In some circumstances, information about a manuscript considered by ACSS JOURNALS and subsequently submitted to another journal may be provided to the editor of that journal. Such information might include the comments and identities of referees.

Comments, papers which criticize or correct the work of other authors previously published in ACSS JOURNALS, are processed according to the following procedure:

(1) The paper is first sent to the author(s) whose work is being criticized. These authors act as reviewers (usually not anonymously) and should provide a report (not a Reply) suitable for transmittal to the author(s) of the Comment.

(2) After suitable exchanges between the involved parties, the Comment, along with relevant correspondence, is sent to an uninvolved referee for anonymous review. If on the basis of this referee (and possibly other reviewers) recommendation the editors decide to accept the Comment for publication, then the authors whose work is being commented on are given the opportunity to write a Reply for possible simultaneous publication. This Reply will also be reviewed, usually by the same uninvolved referee.

(3) After the Comment and Reply have been accepted for publication, the author of the Comment is sent a copy of the Reply for his or her information, but should not alter the Comment unless requested to do so by the editors. The Comment and Reply usually are published in the same issue of the journal, with the Reply immediately following the Comment. If there is undue delay in the preparation and review of the Reply, the Comment may be published before the Reply. The normal publication schedule is followed.

Authors Appeals

Authors may appeal a rejection of their paper by the editors. In the case of a formal appeal, the paper and all relevant information, including the identities of the referees, will be sent to a member of the Editorial Board. The Board member may review the case on the existing record or may seek additional expert opinion. The Board member will present an advisory opinion to the editors, which will be sent to authors and/or referees with the Board members name.

If a Board member has provided a referee report on a paper prior to appeal, another Board member must review the paper on appeal. Authors may suggest those Board members they feel are appropriate (or not appropriate) conduct the review, but the editors are not bound by such suggestions. If there is no suitable Board member available, the editors may appoint an appropriate scientist to consider a paper under appeal as an ad hoc Board member.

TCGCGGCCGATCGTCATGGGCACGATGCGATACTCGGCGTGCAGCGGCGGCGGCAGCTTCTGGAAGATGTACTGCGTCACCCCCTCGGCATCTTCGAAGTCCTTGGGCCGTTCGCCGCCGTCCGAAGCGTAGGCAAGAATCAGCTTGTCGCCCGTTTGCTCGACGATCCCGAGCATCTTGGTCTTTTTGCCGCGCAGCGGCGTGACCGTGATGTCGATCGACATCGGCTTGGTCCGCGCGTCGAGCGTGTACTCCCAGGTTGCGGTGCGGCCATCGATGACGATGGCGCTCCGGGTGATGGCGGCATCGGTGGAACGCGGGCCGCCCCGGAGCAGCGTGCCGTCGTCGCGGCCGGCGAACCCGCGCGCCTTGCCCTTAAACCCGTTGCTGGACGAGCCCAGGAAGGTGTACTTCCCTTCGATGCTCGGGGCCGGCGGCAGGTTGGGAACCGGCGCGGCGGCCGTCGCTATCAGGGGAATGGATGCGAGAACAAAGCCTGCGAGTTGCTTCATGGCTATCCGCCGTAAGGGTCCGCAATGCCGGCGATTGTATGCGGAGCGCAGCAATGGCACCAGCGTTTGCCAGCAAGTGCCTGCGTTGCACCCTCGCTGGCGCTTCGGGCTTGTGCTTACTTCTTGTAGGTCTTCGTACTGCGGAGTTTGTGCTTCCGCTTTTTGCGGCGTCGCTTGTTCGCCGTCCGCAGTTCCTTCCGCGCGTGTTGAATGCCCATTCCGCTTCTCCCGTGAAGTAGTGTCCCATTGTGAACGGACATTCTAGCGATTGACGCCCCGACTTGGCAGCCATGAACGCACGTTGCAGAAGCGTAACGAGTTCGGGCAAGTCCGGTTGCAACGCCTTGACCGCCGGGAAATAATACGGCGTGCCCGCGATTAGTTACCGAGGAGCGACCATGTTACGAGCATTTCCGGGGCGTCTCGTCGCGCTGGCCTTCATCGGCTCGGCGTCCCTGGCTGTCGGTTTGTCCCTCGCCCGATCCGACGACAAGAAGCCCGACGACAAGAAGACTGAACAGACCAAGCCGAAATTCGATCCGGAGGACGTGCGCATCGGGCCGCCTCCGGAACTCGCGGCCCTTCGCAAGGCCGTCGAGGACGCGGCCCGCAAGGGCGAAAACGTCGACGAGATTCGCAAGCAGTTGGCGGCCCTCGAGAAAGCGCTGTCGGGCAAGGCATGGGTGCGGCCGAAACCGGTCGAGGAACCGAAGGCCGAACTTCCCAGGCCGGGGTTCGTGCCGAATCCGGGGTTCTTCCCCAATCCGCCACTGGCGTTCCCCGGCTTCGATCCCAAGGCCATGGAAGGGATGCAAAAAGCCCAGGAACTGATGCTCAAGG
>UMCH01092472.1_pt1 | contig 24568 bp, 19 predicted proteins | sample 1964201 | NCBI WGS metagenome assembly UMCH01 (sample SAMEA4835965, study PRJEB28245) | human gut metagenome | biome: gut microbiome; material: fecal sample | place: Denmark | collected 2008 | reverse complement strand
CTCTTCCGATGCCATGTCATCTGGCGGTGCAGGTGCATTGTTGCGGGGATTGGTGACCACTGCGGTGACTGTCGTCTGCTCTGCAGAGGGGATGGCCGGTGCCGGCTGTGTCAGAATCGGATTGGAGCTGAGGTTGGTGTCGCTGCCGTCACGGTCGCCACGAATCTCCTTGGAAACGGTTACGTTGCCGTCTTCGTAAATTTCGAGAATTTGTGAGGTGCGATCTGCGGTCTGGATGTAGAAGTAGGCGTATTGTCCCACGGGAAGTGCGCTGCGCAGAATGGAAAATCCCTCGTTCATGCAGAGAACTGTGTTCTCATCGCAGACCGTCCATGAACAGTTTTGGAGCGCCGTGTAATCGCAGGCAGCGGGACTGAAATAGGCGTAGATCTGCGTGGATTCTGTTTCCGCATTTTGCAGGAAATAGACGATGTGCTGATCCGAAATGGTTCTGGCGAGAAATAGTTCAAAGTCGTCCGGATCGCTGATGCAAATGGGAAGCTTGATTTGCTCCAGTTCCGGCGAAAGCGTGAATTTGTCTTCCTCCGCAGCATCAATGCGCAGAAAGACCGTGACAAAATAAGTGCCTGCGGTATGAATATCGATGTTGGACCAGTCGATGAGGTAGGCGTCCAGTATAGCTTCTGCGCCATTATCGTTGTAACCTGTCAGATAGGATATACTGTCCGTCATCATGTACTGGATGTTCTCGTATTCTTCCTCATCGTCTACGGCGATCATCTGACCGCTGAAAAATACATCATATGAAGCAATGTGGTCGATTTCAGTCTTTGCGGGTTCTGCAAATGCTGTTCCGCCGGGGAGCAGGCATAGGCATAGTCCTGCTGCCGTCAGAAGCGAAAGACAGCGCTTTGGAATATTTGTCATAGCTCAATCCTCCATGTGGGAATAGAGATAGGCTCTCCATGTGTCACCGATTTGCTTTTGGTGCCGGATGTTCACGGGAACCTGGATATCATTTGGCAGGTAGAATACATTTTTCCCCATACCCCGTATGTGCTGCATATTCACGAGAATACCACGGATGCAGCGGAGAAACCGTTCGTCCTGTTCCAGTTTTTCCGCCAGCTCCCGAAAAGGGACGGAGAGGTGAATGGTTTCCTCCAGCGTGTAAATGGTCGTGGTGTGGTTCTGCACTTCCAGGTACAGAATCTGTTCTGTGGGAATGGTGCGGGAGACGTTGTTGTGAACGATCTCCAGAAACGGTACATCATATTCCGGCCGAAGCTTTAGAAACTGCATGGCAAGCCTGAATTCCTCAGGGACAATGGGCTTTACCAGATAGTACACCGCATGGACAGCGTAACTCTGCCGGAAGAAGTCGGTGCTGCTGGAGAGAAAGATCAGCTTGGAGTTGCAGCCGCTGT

The author of a paper that has been rejected subsequent to an Editorial Board review may request that the case is reviewed by the Editor-in-Chief of the ACSS JOURNALS. This request should be addressed to the Editor, who will forward the entire file to the Editor-in-Chief. Such an appeal must be based on the fairness of the procedures followed, and must not be a request for another scientific review. The questions to be answered in this review are: Were our procedures followed appropriately and did the paper receive a fair hearing? A decision by the Editor-in-Chief is the final level of review.

Receipt Dates

Each paper, when published, carries a receipt date indicating when the manuscript was first received by the editors of ACSS JOURNALS.

If authors make substantive changes in a manuscript or if they hold it for an unusually long time after it has been returned to them with a referees report, the paper will be given a “revised manuscript receipt date.” In such cases, the authors may be required to revise references to include material published since the original submission of the manuscript. In cases of especially lengthy delays, the original paper is considered withdrawn, and the resubmitted version is considered to be a new paper and is given a new receipt date.

Author Inquiries

The Author Status Inquiry System (ASIS) provides information to authors regarding the status of their manuscripts automatically. Telephone inquiries regarding status are discouraged since the interruption of normal office procedures can cause delays. In those cases when clarification of the information from the ASIS is needed, send Email to